Chloe Rice, California Field Organizer
Cool, CA
Chloe is a frugivore, a fashion designer, and future fruit farmer who, having lived all over the U.S., has always found the answer to the common question, “So, where ya from?” to be a little complicated. With deep roots in America’s high-five (Michigan), she’s called both suburban Grand Rapids and inner city Detroit home, as well as rural Douglasville, Georgia, but no matter where her family bounced around they always came back to California, where she was born. Having spent half of her life in urban Oakland and the other half up in the rural Sierra Nevada foothill town of Cool (Google it, it’s real!), she witnessed and experienced the all too common food desert and the poor health that they produce in both settings. In overcoming illness, food allergies, and obesity with a raw plant-based diet, she grew into an advocate for equal and ample access to REAL, healthful, just food and for the rights of animals, farm-workers, and the environment alike. When she’s not studying, eating, or talking about food, she’s probably out running on a mountain trail with her husky Dingo, talking to her tiny succulents, or drawing up a pattern for her next unitard. She’s currently finishing up at Cosumnes River College, from which she’ll be transferring in pursuit of a doctoral degree in Agroecology & Sustainable Food Systems next fall. She eagerly awaits the challenges and adventures lying ahead in working with fellow energized and empowered California students to build lasting partnerships between California Community Colleges (the world’s largest higher education system in the world), universities, and the ever-growing number of sustainable farms here in the golden state. <>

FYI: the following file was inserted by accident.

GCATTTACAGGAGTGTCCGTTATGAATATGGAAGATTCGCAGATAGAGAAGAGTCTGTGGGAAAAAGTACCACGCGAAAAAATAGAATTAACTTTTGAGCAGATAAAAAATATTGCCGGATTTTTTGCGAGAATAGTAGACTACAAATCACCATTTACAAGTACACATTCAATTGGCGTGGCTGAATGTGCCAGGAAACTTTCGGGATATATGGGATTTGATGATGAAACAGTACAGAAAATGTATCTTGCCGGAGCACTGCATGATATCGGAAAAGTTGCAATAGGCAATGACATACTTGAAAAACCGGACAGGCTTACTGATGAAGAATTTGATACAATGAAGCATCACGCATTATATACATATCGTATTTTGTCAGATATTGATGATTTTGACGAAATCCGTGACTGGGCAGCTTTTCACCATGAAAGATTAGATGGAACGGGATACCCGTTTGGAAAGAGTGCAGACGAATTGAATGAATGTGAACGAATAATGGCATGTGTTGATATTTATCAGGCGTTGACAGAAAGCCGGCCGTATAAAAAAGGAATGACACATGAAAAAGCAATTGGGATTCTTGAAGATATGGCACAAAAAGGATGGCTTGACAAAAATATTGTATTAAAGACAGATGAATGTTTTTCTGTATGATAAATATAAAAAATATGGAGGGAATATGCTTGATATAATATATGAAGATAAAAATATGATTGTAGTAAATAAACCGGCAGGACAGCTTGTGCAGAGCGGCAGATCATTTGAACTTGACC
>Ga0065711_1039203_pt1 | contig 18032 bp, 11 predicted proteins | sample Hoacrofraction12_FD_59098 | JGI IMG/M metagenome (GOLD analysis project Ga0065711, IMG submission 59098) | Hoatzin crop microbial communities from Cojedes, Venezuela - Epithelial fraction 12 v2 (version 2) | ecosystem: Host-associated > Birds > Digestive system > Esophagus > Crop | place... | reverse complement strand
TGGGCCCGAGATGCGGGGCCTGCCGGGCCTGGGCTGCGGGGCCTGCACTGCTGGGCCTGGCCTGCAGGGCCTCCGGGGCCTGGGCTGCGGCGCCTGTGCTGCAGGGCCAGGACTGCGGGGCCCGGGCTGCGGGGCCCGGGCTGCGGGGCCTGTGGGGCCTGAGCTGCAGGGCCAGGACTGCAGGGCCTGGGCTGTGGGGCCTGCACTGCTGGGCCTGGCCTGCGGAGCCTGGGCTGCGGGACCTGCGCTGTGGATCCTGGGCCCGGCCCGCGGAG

Heather Frambach, Regional Field Organizer
Austin, TX
Heather Frambach is a native of San Jose, California. She is currently finishing up her Master of Science in Community and Regional Planning at the University of Texas at Austin, where she has been grateful for the opportunity to get plugged in to Austin's burgeoning food systems renaissance as a grad student, on-campus activist and dining hall worker and a researcher for the city-county Sustainable Food Policy Board, where she's found her calling at the nerdy nexus between policy/planning and healthy food systems. As the daughter of a white Republican and a Mexican-American Democrat, Heather feels she is in a unique position to critically examine the discourses of race, power, purity, and health on the political left and right with regard to the rhetoric of food. In addition to food scholarship in this vein, Heather has also been active in organizing on the US-Mexico border in solidarity with women workers in struggle within US-owned factories, and her research on the subject was recently published in the Journal of Workplace Rights. Her recent research on the political establishment and rhetoric of the community garden movement will be presented at the 2nd annual Food Studies Conference in October 2012, and her thesis research on how universities can be change agents in regional food systems aligns perfectly with RFC's mission! <>